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The Student News Site of Oakmont Regional High School

The Oakmonitor

The Student News Site of Oakmont Regional High School

The Oakmonitor

Is that a girl? The remarkable story of the 1967 Boston Marathon.

Is+that+a+girl%3F+The+remarkable+story+of+the+1967+Boston+Marathon.

A woman, the kindest, most fragile example of our species, surely impossible for one to run a marathon. Surely a woman can’t beat one of the greatest physical feats known to mankind, a 26.2-mile-long trek through the beautiful streets of Boston. 

Even if a woman were to be fully capable of running one, which was highly doubted, it would be ridiculous to allow one to run the Boston Marathon. Right?  That’s a man’s world. Well on April 19, 1967, every idea of a woman’s strength would be turned around. 

A cold run in mid-December would lead Arnie Briggs, a veteran of 15 Boston Marathons, to make a deal with Katherine Switzer. A deal that would be so influential that it is the reason I am writing this today. Time and time again Briggs and Switzer would find themselves arguing back and forth about the Boston Marathon, until one day Briggs said, “If any woman could do it, you could, but you would have to prove it to me. If you ran the distance in practice, I’d be the first to take you to Boston.”

Switzer took this as a challenge, and yet a promise to herself to be the first woman to ever run the Boston Marathon. After weeks of treacherous training, the day came, when Switzer and Briggs would go on their 26.2-mile-long trial marathon. Though to some a marathon seems to be the equivalent of climbing Mount Everest or diving to the depths of the Mariana Trench, to Switzer it was more than running, it was becoming the quintessence of women in sports. 

After Switzer had easily completed this trial she decided to add an extra five miles to her trial, just going further to show how incredibly talented she was. With this event having occurred Briggs told Switzer how absurd it would be for her to not enroll in the marathon. Reading the rules and regulations colsey Switzers learned there is nothing written to discriminate against someone for their gender, and with this, she would hand in her 3-dollar registration fee and collect her number. 

741 runners, 741 male runners, and 1 female runner. Although the race consisted of a ginormous pool of talent one person would stand out, number 261, Katherine Switzer. Within the first few miles of the race, people would notice. People would notice that something had changed, something wasn’t the way it always was, and someone had become an advocate for the voices that had been silenced for so many years.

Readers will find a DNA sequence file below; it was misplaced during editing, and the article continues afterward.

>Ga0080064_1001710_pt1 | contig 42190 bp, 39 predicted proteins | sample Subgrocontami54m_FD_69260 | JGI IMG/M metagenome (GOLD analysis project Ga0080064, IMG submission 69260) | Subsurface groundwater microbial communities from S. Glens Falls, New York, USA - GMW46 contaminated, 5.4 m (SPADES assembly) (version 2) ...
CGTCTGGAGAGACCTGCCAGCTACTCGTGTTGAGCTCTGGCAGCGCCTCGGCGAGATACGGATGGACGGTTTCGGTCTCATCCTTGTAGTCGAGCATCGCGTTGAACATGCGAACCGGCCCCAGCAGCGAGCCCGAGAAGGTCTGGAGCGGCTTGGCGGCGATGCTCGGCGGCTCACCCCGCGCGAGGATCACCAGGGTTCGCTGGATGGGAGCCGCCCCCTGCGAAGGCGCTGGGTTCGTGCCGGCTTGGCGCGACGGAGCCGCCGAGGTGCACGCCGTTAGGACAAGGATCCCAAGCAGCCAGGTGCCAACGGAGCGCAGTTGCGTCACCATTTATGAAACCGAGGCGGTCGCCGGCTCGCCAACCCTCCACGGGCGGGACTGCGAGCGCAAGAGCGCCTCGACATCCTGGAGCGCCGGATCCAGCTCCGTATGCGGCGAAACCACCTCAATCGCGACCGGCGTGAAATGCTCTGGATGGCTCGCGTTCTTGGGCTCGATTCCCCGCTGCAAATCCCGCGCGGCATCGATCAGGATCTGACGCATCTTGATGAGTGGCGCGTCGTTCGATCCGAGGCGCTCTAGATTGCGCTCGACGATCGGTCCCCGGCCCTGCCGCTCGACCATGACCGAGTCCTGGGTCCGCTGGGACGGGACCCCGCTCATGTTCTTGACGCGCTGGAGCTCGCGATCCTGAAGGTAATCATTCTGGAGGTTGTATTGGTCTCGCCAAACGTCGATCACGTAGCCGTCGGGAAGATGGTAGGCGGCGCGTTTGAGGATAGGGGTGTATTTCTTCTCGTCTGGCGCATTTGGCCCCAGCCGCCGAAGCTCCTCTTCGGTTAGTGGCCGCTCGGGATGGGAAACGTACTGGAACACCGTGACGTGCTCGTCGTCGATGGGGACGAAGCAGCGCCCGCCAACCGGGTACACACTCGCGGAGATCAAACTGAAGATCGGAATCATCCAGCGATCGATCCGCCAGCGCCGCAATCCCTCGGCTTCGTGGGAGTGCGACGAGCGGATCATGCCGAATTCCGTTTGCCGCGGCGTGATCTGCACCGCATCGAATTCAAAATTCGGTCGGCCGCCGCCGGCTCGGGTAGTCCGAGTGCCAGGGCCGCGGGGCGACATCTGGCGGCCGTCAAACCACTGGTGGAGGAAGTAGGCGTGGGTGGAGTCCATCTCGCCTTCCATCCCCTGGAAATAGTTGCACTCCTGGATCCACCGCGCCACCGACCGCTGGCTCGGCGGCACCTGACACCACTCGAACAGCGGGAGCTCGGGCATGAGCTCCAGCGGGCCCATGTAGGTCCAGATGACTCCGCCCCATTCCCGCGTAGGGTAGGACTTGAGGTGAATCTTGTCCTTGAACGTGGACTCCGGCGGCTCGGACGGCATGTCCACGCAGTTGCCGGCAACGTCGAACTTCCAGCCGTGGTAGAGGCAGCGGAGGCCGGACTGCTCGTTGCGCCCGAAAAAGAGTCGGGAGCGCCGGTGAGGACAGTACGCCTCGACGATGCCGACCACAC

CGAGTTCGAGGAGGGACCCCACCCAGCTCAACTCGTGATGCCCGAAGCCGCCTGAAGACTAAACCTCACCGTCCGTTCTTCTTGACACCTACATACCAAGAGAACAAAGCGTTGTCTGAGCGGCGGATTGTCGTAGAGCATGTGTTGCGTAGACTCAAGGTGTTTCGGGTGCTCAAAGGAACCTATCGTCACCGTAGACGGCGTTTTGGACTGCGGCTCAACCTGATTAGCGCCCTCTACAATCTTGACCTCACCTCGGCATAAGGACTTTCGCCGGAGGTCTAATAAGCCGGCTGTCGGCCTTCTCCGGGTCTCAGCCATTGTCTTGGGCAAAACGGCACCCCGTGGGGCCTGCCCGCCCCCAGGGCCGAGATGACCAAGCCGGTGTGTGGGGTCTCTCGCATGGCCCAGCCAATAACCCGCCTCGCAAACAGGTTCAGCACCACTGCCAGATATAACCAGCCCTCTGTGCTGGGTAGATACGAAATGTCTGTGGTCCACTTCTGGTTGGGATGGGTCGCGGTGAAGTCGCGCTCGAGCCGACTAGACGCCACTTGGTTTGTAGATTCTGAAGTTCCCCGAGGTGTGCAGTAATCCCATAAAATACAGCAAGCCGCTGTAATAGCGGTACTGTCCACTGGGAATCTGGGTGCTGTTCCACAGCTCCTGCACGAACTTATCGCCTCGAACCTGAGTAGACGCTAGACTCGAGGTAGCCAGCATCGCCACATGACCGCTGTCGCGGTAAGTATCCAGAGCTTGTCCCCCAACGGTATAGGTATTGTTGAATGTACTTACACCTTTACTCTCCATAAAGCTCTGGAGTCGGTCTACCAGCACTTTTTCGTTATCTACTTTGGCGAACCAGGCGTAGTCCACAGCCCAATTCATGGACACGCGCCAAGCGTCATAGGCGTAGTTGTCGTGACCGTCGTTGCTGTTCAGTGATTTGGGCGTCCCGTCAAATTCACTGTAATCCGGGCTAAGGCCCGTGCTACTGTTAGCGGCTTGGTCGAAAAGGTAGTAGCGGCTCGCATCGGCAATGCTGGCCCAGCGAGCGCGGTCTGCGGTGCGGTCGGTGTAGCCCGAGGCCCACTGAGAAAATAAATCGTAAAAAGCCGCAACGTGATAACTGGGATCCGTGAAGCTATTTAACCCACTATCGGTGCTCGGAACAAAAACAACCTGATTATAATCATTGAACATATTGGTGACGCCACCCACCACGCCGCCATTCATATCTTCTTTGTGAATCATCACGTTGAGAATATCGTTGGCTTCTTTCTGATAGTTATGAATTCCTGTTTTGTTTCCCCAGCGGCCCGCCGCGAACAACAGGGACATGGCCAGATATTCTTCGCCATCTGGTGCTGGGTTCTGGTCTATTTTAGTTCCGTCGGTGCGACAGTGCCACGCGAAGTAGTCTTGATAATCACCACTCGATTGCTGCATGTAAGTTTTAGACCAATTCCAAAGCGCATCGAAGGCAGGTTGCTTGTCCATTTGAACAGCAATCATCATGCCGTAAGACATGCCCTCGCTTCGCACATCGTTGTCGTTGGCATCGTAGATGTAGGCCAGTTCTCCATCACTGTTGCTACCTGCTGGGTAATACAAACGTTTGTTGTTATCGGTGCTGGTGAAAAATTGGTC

Enraged by this idea of “abnormality” Jock Semple would proceed to hunt down Switzer, this was his race and as manager, he had the responsibility to perpetuate the continuity of respect the Boston Marathon had gained. For this to happen Switzer had to leave, thankfully her quick thinking and help from her boyfriend and running coach, Arnie Briggs, would evade the hate being imposed on her by Semple. By the strength found within herself, Switzer would cross the finish line.

Those in the crowd, lining the streets of Boston on a rainy cloudy day in April 1967 witnessed something. That something being the revolution of women and girls in sports, they witnessed a woman, Katherine Switzer, pour her heart on the concrete that paved the cruel streets of Boston. Every girl in the crowd saw what she could one day be, she saw that no matter what people said or felt nothing could hold her back from her dreams, no matter how distant of hope, those dreams were her’s, and no one could take that away. 

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About the Contributor
Sophie Newell, Reporter
Sophie Newell is a part of the Class of 2026 at Oakmont Regional High School, this is her second year as a member of The Oakmonitor. She is a member of the Marching Band as well as the lacrosse team. In her spare time, she enjoys playing softball, being with friends, and swimming. After graduation, she hopes to go to college to become an athletic trainer. Sophie has already been recognized for her writing talents, being awarded an Honorable Mention in the Will McDonough Boston Globe Sports Writing contest.

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